We knew he would die soon and we asked him if he wanted us to contact anyone. He told us he would like his son to know, but he didn’t have his phone number. By this time he was too unwell and needed help with communication via social media. Our nurses helped him to send a message via his accounts. He died before he received any replies.
As per his wishes, we had arranged for a funeral director to uplift his body as he had wanted a simple cremation. He had limited savings and arrangements had been made with social welfare for a funeral grant to pay for his cremation. Our nurses again checked his social media accounts and found a reply from his son, including a phone number. A phone call was made overseas and was answered by the young man’s foster mother. She was told of our patient’s death, and said that his son wanted to come over to see him, and would arrive in town in three days’ time.
This meant a change of plans. One of our patient’s problems that led to his death was an overwhelming infection. Without refrigeration, his body would deteriorate quickly in the summer heat. The funeral director we had made arrangements with did not have refrigerated facilities. Our staff called local funeral directors to explain the situation. We found out there were few facilities available. Most bodies are embalmed and not placed into cold storage. I called a few companies myself and eventually, one of the bigger firms said they could look after our patient’s body with an appropriate temperature level.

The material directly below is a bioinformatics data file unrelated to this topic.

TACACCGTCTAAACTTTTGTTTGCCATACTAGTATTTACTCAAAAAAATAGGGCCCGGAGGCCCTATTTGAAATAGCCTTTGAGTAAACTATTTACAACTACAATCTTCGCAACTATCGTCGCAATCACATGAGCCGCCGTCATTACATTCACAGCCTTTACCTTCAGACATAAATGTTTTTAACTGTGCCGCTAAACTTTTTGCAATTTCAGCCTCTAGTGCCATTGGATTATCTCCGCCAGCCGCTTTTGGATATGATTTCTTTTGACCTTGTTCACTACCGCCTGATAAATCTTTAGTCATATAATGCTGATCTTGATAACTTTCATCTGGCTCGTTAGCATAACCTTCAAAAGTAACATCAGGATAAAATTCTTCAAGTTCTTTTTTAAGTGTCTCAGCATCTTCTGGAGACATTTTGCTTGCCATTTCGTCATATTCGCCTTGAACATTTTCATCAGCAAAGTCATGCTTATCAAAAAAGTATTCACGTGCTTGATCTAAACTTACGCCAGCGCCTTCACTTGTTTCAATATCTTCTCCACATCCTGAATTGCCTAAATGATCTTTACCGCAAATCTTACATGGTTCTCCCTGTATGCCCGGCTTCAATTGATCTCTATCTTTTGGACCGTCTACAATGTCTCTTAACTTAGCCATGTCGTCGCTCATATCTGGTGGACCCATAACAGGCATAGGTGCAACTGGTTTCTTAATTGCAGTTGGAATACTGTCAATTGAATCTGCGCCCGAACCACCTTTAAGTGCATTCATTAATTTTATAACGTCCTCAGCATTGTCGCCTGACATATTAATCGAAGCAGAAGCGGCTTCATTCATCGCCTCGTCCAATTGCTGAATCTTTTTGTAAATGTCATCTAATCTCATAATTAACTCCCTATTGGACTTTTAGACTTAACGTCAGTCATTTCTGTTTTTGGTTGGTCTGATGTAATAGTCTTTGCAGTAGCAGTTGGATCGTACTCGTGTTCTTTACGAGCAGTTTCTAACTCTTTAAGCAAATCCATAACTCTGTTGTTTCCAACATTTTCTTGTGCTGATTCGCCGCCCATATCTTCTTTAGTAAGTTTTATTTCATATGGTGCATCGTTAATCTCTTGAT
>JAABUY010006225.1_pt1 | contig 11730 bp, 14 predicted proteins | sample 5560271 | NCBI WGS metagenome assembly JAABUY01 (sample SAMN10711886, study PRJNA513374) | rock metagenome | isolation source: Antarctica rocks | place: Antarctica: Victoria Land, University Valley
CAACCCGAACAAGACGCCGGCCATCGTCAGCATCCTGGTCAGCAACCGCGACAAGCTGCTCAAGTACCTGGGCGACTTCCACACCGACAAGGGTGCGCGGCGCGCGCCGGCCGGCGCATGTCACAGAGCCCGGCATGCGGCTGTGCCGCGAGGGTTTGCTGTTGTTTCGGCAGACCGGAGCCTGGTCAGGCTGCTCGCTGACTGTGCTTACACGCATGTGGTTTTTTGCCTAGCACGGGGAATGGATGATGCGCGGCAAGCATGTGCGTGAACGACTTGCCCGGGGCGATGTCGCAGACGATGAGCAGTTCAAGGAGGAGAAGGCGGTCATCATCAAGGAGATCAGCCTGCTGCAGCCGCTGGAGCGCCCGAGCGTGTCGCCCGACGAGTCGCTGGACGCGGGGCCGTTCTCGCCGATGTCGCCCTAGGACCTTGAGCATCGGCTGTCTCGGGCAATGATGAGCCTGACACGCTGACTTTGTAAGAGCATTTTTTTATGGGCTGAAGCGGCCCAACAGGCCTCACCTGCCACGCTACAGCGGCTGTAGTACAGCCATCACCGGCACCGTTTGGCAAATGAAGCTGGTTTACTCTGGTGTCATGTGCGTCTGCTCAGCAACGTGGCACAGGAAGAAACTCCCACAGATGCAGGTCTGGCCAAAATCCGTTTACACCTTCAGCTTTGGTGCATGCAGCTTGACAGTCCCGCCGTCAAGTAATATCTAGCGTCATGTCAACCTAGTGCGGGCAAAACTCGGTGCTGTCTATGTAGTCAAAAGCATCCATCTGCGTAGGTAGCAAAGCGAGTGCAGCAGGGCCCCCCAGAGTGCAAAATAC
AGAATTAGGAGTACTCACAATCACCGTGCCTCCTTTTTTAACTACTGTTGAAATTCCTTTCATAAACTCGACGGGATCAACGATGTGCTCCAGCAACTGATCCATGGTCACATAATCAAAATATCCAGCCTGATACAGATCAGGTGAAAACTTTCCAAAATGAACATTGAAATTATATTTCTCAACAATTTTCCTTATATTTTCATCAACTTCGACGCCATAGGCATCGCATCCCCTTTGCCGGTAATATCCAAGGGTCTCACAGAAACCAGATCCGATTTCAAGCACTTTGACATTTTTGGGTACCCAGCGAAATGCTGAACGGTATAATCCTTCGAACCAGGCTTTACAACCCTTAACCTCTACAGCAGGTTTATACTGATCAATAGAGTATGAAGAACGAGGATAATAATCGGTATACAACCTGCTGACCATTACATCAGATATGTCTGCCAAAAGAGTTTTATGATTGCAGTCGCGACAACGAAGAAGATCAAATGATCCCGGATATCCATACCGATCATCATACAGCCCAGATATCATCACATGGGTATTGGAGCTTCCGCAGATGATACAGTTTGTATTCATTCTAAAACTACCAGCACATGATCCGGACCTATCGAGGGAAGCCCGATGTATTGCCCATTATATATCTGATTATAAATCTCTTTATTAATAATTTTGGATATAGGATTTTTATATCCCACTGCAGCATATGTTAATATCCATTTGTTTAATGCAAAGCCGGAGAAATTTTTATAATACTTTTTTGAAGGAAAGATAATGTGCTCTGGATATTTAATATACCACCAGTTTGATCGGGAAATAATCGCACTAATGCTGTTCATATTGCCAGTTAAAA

The funeral directors went out of their way and waived fees for the refrigerated storage and also allowed the family to conduct a small funeral service free of charge. The son was able to see his father, and also meet a number of his family members for the first time. He had only known his father briefly having been estranged from him for most of his life apart from the last year. He had met him once about a year ago and had been in sporadic contact via social media since then.
After the funeral, his son came to the hospice to collect his father’s belongings. We shared with him stories about the man we had gotten to know over two admissions. We told him the thing he was proudest of was his son, that his son was doing well in school and was going to go to University was what had made him happiest. We talked about his father’s midnight snacking on instant noodles, and the son told us that he did the same thing. His feet were the same large size as his father’s. He left the hospice knowing his Dad better and knowing himself better too.